A few weeks back, one of my friends handed me a book and said, “I think you’ll like this.” It was a short, 179-page book by Lois Lowry called The Giver.
As usual, my friend was also on top of the news that this book is being converted into a movie, to be released this August.
So I started reading – and didn’t want to stop. Lowry writes in a clear, simple style that middle-school students would enjoy but that also pulls adults into the story of Jonas, a soon-to-be TWELVE, whose ASSIGNMENT is something he never imagined.
Jonas lives in a futuristic, utopian society – at least, it seems perfect on the surface. Everyone follows a strict order of rules, is rigidly polite, and takes prescribed medication that prevents pain and emotion. "Releases" are celebrated in the House of the Old, and for the premature, but no one really knows what they involve.
At twelve, each child is assigned his life-long occupation since no one, other than a group of Elders, is responsible for making choices. Jonas, who is generally good at everything, can’t guess what his assignment might be.
When he learns that he has been selected as the next Receiver, he is nervous and afraid, for there is only one Receiver who holds all the memories of pain and pleasure in life – so that nothing disrupts the predictable order and harmony of the community.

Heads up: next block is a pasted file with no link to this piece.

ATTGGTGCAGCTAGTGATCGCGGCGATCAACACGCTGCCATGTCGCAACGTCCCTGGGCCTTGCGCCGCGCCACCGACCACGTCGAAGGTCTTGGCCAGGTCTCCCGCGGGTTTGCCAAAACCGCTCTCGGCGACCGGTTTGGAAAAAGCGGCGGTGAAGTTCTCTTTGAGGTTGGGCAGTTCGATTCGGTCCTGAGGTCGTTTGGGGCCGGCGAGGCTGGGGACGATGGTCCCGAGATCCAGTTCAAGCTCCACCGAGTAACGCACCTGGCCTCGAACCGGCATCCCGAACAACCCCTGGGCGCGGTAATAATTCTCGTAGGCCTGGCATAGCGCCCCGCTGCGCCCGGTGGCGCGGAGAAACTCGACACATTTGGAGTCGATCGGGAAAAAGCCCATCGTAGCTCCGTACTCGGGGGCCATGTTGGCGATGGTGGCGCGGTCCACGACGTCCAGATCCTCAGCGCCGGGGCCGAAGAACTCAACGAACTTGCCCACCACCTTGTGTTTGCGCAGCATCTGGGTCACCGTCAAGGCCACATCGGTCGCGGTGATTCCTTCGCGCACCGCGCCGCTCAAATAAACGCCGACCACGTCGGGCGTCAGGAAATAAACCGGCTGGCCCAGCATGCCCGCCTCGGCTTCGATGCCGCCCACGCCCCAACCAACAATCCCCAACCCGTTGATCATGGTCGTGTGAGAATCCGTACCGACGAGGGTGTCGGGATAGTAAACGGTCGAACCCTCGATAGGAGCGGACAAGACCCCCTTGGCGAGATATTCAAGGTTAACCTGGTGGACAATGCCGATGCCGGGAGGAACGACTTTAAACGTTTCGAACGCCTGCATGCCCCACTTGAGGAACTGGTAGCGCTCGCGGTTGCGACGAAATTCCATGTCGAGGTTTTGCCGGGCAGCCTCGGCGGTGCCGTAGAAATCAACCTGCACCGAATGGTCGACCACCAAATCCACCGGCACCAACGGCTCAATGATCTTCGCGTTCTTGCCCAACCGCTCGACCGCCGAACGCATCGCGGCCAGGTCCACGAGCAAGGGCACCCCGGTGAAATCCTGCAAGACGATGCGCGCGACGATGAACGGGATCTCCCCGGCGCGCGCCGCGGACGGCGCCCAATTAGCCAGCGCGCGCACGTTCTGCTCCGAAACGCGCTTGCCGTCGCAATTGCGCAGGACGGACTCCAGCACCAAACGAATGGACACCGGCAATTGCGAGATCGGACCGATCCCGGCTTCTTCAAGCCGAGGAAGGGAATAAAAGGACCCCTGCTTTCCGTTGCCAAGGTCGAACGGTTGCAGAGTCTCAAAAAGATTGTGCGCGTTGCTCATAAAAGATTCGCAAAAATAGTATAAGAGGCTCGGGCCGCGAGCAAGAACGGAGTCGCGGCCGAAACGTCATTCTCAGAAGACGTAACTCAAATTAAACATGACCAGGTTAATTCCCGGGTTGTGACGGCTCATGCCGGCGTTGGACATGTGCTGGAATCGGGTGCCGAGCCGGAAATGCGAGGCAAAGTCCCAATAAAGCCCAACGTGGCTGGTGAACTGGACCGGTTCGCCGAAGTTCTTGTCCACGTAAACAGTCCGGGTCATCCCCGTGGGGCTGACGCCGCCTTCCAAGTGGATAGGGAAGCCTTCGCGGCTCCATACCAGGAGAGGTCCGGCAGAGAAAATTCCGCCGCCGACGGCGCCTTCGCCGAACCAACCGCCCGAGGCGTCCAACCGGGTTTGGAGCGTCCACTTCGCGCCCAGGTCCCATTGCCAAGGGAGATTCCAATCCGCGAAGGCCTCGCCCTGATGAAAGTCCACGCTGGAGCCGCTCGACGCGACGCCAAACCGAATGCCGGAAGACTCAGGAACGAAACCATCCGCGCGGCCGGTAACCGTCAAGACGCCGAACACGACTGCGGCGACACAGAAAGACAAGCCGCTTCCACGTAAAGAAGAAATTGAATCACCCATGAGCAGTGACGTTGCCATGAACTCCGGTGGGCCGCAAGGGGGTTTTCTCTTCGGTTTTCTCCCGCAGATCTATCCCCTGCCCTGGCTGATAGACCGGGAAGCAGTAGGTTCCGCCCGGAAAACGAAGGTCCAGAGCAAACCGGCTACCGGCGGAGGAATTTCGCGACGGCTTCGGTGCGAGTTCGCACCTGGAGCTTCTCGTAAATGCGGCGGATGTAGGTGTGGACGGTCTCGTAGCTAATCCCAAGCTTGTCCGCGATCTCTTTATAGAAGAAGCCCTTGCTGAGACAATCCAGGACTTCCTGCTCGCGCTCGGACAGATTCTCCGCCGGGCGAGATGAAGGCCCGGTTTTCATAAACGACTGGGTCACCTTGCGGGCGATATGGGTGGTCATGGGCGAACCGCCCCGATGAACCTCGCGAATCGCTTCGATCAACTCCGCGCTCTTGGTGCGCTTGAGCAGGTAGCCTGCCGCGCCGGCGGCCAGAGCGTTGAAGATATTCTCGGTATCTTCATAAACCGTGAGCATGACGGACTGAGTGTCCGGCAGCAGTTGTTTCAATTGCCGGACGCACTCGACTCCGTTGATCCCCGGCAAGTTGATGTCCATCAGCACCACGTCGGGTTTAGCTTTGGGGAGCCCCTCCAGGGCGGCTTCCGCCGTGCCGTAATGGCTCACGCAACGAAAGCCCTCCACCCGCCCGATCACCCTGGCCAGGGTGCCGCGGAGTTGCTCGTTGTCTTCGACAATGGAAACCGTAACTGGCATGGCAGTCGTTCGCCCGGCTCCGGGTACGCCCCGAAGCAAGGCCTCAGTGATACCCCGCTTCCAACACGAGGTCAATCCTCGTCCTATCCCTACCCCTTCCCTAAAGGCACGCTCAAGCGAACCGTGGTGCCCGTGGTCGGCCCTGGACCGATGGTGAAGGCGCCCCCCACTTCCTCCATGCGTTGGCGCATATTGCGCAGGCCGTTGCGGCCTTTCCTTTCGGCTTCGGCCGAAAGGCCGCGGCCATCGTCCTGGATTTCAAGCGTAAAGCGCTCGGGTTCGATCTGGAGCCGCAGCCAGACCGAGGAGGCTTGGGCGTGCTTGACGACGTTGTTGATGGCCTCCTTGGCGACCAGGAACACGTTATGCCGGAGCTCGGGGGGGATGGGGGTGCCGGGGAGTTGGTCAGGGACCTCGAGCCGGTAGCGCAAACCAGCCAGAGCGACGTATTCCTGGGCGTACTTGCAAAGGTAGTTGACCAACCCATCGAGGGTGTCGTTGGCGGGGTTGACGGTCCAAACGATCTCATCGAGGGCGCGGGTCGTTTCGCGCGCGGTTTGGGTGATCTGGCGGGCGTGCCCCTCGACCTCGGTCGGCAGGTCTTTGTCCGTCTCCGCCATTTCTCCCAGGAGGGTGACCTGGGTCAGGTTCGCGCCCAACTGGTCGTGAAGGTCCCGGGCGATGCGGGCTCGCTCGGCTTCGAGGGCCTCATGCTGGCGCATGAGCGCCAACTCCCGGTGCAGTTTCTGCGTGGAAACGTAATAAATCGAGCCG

But as Jonas receives both painful and pleasurable memories from the Giver, he discovers the truth and realizes he can never go back to his old way of life.
Discussion PointsThe story is simple and short, but the message behind the story is powerful. What is the meaning and value of life?
Can anyone truly live if completely shielded from pain? Both the Giver and Jonas realize the answer is no, because memories bring both pain and happiness. If you prevent pain, you can never experience joy and love.
You can also never experience family. The happiest memory Jonas receives is a family, including grandparents, at Christmas. But in Jonas’ community, there are no grandparents. Children are assigned parents based on a selection process. Once children grow up, parents live by themselves and eventually enter the House of the Old. There are no true family ties.
An even more horrific practice that Jonas discovers is the true nature of release – euthanasia – practiced on both the very old and sometimes, the very young. He forcefully feels that life must have meaning and in the end, decides that saving one individual is worth risking everything.
Final ThoughtsLife is something to prize and cherish. This is a message, I believe, that’s lacking in American society today. After all, what is abortion but euthanasia for what some view as an “inconvenience”?
Lowry’s message is a timely one, although without the gospel message, nevertheless an incomplete one. It will be interesting to see how Hollywood translates the book. I can only wonder if viewers will be able to draw the parallel between Jonas’ society and the flippant view of life that our culture often takes.
C. S. Lewis once said, “To love is to be vulnerable.” To be vulnerable involves possible pain, loneliness and fear. But as Lowry’s story reminds us, life without love is meaningless.